This controversy reached its apex this week in connection with attacks from President Obama on BP's plans to pay out a hefty dividend to shareholders. The President began saying last Friday that BP better not "nickel and dime" the Gulf coast residents and businesses while paying its shareholders hefty dividends.

By Tuesday, U.S. Coast Guard Rear Admiral Thad Allen, Obama BP oil spill point man, had sent a threatening, albeit polite, letter to BP CEO Tony Hayward, expressing the government's displeasure with BP's claims payment process, or lack thereof.

The Coast Guard Rear Admiral told BP it better get its act together, and it better make its claims database available to the federal government so it could monitor the payment process.

Not being able to keep up with the day-by-day damage to the economic life of the Gulf region is a major issue and source of frustration at the heart of individual livelihoods. One Gulf fisherman who recently received a check from BP for $5,000 after a delay mocked the amount of damages paid in comments to the New York Times, saying it represented about two days for his fishing business.

Given the general helplessness felt by the American public -- aside from the actually crippling effect on the Gulf Coast economy -- playing around the with existing BP logo has become a way for the average Joe familiar with a Mac or Adobe Photoshop to vent a little BP-frustration.

All these new BP logo ideas, though -- evoking death and destruction of unquantifiable proportions -- can quickly become pretty depressing.

New BP logo idea No. 5 must come from the more peace-loving side of the anti-BP graphic design-literate.

It's nice to have a flower or two in among the carnage.

What's more, even amid a situation that calls for flagrant anger -- and in President Obama's words, the hunt for "ass to kick" -- subtlety has its place, and this new BP logo idea evokes one of the all-time great marketing campaigns in U.S. history.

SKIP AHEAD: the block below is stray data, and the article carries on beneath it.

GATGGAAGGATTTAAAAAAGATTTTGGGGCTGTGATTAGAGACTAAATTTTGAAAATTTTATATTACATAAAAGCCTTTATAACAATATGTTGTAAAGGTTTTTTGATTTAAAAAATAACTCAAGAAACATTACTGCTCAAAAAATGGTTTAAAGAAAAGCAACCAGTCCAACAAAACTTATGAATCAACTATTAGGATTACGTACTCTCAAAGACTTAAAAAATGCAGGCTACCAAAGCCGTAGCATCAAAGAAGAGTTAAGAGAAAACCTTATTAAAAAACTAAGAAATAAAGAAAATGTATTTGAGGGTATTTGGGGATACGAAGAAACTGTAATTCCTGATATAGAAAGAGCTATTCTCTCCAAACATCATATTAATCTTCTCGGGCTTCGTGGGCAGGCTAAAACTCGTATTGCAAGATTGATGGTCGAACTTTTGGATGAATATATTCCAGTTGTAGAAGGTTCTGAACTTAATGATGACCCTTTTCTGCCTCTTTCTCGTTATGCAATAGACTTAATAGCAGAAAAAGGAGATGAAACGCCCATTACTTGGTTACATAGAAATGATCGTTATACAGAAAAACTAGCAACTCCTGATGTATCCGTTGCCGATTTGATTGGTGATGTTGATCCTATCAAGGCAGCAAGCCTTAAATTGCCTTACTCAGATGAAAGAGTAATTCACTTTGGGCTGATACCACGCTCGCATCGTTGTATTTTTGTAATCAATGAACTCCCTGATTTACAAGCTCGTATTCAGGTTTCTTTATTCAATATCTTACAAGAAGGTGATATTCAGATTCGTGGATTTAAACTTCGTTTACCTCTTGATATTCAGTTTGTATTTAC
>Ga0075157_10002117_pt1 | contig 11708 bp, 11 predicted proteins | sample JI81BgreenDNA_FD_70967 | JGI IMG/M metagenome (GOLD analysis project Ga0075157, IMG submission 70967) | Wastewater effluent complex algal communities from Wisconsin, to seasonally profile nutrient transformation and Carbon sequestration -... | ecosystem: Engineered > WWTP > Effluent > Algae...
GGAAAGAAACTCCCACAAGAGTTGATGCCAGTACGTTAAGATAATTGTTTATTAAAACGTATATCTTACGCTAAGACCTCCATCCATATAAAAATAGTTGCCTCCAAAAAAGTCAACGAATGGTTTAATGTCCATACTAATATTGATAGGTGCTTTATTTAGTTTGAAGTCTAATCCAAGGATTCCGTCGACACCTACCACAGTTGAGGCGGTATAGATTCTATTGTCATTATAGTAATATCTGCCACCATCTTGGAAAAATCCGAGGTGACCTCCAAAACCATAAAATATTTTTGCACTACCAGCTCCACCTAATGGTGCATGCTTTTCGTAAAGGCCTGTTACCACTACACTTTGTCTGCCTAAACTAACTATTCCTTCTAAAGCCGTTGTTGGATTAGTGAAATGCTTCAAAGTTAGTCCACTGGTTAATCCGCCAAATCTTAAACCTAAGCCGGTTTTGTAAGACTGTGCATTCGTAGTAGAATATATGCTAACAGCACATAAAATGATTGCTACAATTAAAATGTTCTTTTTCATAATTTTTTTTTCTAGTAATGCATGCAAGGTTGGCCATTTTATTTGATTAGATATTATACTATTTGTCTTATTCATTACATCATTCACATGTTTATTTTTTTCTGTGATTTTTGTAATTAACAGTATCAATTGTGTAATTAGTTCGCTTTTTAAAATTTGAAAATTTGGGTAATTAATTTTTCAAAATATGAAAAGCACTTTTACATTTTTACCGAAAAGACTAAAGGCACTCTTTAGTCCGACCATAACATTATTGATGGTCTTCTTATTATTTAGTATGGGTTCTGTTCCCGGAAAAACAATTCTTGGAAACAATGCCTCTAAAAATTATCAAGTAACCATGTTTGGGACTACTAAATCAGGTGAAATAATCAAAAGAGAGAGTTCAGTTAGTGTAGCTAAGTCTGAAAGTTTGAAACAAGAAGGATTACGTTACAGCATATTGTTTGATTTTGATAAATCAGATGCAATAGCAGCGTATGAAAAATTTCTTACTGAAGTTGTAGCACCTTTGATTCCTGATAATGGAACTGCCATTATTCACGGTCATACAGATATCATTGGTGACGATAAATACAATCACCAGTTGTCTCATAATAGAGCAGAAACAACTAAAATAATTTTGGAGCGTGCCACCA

Those of you old enough to remember the 1970s might recall a public service announcement that featured a Native American canoeing through polluted waters, paddling past a frightening industrial backdrop, and finally standing at the side of a highway to have a passing car hurl a bunch of litter at this feet. The Native American actor turned to the camera and shed a single tear.

That's probably enough from the department of subtlety. The No. 4 new BP logo idea edges to the more extreme end of response to the BP oil spill.

No. 4 really pushes the envelope in representing the bad, the ugly, and the downright violent impulses from otherwise good people that have been stewing in the Gulf and about the Gulf, from an "ass to kick" to a "boot on BP's neck" to the more questionable end of the violent BP oil spill images.

Some of the BP failed methods for controlling the oil spill sounded downright violent, from the "top kill" to the "junk shot" to the "overshoot," yet they all demonstrated the high-tech efficiency of a slingshot or potato gun.

It's a little surprising, in a good way, that public anger over the BP oil spill has not turned more violent. There were reports of a protest in Los Angeles turning into a violent altercation between police and citizens in late May, but for the most part, the American public has behaved in a way that makes BP's behavior look even worse.

President Obama has changed his tune during the oil spill, from telling Larry King that he wasn't the one who should be "yelling and screaming" to bypassing verbal attacks on his hunt for an "ass to kick."

All in all, though, while there has been lots of angry testimony in the Gulf region and the inevitable boycotting of BP gas stations, America has remained Beyond Paroxysm. It's a fine line between good behavior and a feeling of helplessness, though. With more recent attacks being laid at the unhinged door of BP centered on failure to pay claims to those economically devastated by the oil spill, the quiet can seem ominous, too, and the prospect of an unhinged Gulf coast population not hard to imagine.

Since the oil-spill crisis began, the suggestions for what the acronym BP should denote has become a non-stop time-waster from office cubicle to family dinner table to café talk, late night monologue and newspaper column. New BP logo idea No. 3 keeps it simple, offering that it's not changes to the acronym that matter, but how dripping in oil the acronym is.

Buried in Problems seems a fair phrase for it all, and on Wednesday, BP reached a new low mark in its failing battle to fight back against the oil spill, with its stocks dipping beneath the $30 mark and to a 14-year low.